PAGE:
I wrote a little thing about John Peel for ‘We Happy Few’. That website pokes into some curiously dilapidated corners of the culture.

Edit, November 2017: ‘We Happy Few’ has sadly left the World Wide Web, so I reproduce my piece here:

Loath as I am to extol another dead white male, it’s difficult to talk about the past without them. As patriarchal voices go, John Peel rises above the taint of 1970s BBC broadcasters, principally by the reputation for humaneness and inclusivity that accrued around him since the 1990s. Last year Faber published a fat book on the man and his radio shows, David Cavanagh’s Good Night and Good Riddance: How Thirty-Five Years of John Peel Helped to Shape Modern Life. The distinction of this book lies in Cavanagh’s method of listening to a vast selection of surviving complete radio shows from Peel’s first broadcasts on the pirate Radio London in 1967 (which followed some stints on radio in the USA) until his penultimate year, 2003. The book proceeds through the years, Cavanagh describing a chosen show, with the musical selection and a brief current-affairs snippet providing a unique portrait of the times, as pop music struggles with its inevitable maturity, rebellions, and banalities. The news extracts that Cavanagh provides for each show often emphasise the Troubles, which is an illuminating reminder of the fragile condition of peace in the UK, especially now that the mass media’s terror focus has shifted geographically.

Cavanagh’s introduction makes the case that the opening ceremony of the 2012 Olympics was testament to the broad-minded spirit that Peel – effectively single-handedly – fostered in the national culture. But over its 600-plus pages, Cavanagh weaves no thread of connecting argument  to make the assertion compelling, instead allowing the accumulated descriptions of daily brilliance (or folly) to tell its own story. It is not entirely uncritical, but Cavanagh is, by necessity, a fan. I remember him for a review of Elastica in 1993 in Select magazine in which he explained their 20-minute set as being over in the time it takes to eat four apples. It’s an image which hasn’t left my mind, mainly because I can’t imagine ever eating four apples in quick succession. Cavanagh also wrote a career-spanning piece on The Fall in that peculiarly nineties phenomenon, the magazine-and-CD series Volume. He is an erudite writer, and can be very funny, though there’s a sense he’s on his best behaviour for this project, and his mischievous character does not shine through in the text enough for my liking.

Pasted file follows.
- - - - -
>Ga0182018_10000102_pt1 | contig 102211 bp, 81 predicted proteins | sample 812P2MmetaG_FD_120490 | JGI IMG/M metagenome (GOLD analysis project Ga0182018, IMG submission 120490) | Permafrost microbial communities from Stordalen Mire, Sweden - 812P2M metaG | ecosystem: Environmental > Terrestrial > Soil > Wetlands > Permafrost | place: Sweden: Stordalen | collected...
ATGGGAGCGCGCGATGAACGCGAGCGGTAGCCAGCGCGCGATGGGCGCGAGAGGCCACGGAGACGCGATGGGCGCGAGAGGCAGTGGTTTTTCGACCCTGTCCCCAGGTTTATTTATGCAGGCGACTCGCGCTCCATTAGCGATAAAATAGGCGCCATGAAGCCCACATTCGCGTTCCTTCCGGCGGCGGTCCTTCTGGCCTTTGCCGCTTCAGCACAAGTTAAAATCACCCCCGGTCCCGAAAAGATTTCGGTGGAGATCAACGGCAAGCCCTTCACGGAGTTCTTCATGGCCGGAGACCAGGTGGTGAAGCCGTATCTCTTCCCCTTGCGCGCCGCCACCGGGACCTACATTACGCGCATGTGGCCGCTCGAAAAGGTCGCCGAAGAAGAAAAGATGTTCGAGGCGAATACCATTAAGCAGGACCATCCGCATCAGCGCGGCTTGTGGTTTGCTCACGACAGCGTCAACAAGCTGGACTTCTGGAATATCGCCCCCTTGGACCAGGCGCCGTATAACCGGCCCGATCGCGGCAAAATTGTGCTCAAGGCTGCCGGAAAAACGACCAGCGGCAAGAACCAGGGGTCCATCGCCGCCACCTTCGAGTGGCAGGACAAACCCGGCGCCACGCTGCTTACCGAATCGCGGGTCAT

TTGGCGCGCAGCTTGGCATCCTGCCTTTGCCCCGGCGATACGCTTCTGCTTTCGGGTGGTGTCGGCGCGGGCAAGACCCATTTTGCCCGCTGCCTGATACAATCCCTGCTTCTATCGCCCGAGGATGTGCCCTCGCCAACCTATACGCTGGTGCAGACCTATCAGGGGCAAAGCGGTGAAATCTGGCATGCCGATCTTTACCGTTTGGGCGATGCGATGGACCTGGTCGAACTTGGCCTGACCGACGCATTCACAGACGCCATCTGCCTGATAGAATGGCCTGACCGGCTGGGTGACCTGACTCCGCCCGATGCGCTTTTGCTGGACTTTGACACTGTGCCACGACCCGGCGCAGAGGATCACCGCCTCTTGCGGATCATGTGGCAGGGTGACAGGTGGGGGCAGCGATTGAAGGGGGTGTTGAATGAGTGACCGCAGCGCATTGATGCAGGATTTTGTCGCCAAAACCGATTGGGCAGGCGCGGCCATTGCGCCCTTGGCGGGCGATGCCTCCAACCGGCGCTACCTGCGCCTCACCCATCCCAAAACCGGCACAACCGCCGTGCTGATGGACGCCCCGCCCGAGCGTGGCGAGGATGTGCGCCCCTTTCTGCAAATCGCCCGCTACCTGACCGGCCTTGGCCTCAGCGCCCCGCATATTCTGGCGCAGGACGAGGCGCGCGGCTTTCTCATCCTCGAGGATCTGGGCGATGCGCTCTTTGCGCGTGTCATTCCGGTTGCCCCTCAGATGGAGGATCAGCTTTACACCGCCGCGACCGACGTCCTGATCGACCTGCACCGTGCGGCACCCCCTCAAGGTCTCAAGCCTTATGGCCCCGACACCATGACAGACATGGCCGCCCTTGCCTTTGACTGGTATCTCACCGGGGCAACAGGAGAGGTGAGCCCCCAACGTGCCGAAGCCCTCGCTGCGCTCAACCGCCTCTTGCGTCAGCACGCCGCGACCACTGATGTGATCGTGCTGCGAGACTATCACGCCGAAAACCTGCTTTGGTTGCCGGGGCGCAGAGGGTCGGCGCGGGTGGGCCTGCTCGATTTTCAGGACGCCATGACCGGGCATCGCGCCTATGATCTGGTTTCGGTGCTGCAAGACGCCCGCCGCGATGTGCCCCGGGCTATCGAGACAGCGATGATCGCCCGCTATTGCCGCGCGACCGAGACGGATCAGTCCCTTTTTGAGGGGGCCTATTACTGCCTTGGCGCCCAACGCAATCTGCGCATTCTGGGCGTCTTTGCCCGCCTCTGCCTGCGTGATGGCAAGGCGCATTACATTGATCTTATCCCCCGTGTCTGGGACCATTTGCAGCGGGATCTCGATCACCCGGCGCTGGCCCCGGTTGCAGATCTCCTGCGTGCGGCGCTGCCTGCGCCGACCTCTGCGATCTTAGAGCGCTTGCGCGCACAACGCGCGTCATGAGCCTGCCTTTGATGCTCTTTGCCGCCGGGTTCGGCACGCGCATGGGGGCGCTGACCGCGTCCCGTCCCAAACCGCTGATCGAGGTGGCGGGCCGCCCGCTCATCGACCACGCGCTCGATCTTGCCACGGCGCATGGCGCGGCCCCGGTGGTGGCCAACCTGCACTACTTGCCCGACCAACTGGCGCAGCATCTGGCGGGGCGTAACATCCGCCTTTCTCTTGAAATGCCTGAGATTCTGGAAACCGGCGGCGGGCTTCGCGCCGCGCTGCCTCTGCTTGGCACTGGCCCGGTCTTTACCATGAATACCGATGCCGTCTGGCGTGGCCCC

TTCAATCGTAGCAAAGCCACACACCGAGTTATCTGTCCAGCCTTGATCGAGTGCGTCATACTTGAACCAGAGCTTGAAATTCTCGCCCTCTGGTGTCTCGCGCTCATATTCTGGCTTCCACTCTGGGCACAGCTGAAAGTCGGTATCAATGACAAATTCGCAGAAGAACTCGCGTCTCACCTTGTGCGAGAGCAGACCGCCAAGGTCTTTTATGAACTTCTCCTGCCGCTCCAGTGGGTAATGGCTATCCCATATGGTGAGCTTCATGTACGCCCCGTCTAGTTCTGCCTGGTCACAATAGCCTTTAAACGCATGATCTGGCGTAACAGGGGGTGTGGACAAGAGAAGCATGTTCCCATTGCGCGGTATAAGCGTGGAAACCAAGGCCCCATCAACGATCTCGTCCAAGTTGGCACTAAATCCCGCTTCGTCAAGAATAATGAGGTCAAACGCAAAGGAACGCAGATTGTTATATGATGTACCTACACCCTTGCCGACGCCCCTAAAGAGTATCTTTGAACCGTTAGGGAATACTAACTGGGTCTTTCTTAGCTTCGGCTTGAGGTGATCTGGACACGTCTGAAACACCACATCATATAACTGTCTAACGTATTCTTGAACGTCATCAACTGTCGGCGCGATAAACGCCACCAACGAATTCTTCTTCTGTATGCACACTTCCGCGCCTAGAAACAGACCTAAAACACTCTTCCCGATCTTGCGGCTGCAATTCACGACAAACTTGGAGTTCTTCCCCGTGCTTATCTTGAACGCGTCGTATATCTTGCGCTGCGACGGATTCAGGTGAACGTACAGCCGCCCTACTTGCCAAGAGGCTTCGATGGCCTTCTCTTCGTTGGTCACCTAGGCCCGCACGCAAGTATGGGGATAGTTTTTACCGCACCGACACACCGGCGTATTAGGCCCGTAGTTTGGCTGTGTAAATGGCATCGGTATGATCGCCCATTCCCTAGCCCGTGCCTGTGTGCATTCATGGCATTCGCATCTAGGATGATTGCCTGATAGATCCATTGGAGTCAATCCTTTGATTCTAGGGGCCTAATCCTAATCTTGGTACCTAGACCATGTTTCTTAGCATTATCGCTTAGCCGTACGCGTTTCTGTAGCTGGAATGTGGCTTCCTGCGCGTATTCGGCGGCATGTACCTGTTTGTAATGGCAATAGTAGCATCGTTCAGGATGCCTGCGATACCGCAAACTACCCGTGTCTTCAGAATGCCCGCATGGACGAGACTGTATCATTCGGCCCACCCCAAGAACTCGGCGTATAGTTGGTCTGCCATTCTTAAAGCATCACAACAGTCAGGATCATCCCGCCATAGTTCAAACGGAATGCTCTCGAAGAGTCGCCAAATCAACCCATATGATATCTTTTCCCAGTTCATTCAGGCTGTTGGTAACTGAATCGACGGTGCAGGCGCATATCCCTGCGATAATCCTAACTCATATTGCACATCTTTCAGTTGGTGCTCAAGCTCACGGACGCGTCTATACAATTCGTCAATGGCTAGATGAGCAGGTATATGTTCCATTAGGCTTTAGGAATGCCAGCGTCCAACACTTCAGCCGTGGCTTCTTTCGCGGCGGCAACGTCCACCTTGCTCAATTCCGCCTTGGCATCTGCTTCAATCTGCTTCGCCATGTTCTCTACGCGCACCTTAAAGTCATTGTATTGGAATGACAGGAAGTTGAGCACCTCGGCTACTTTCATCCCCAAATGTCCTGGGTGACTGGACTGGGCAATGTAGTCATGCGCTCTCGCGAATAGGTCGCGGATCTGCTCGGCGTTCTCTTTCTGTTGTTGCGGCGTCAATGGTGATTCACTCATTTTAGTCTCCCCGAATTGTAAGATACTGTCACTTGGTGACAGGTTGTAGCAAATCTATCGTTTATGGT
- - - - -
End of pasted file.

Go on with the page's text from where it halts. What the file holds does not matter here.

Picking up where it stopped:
The book was subject of a curious review in The Wire (381, November 2015). In it, Derek Walmsley was perturbed by this valorization of a patrician voice – a voice uncomfortably associated with the climates of the pop industry and the BBC which facilitated the abuse of the young and vulnerable, and with the pre-internet world of individual, Reithian authority. The Wire’s review does raise some pertinent points, but the charge of Peel’s irrelevance in the age of internet radio is positively bizarre. The Wire itself used to provide radio listings for open-minded shows, in which Peel’s show was an eternal fixture in a minuscule list for national radio. It’s easy to forget how difficult it was to find out about, for example, The Pendulum Floors. It is odd to think that, while we may celebrate the abundance of free access to information afforded by the internet, we shouldn’t also lament the loss of prescribed spaces within a state power apparatus such as the BBC. If recondite information is too easily available, why should a state broadcaster waste valuable resources delivering it to an indifferent audience. Much better to have another series of ‘Imagine’ with Alan ‘Oh No Not Alan Yentob Again’ Yentob. Structure is unfashionable, but surely the adherents of freedom and chaos still like a lock on their toilet.

There is an emotional component to Cavanagh’s book which will be entirely different for every reader – at least for those who devoted too much of their youth being informed by the inimitable sounds of Peel’s broadcasts. For me, as someone who began listening regularly in the early nineties, the book took on more personal significance as I recognized individual programmes that I had heard live. Combined with this is the mounting sense of sadness as the text accelerates (covering two years rather than one in the final four chapters) towards its inescapable terminus. The epochal cultural moment isn’t the rise of the internet but the loss of a public figure who had a vast knowledge – through first-hand experience – of global pop music from the 1940s to the present.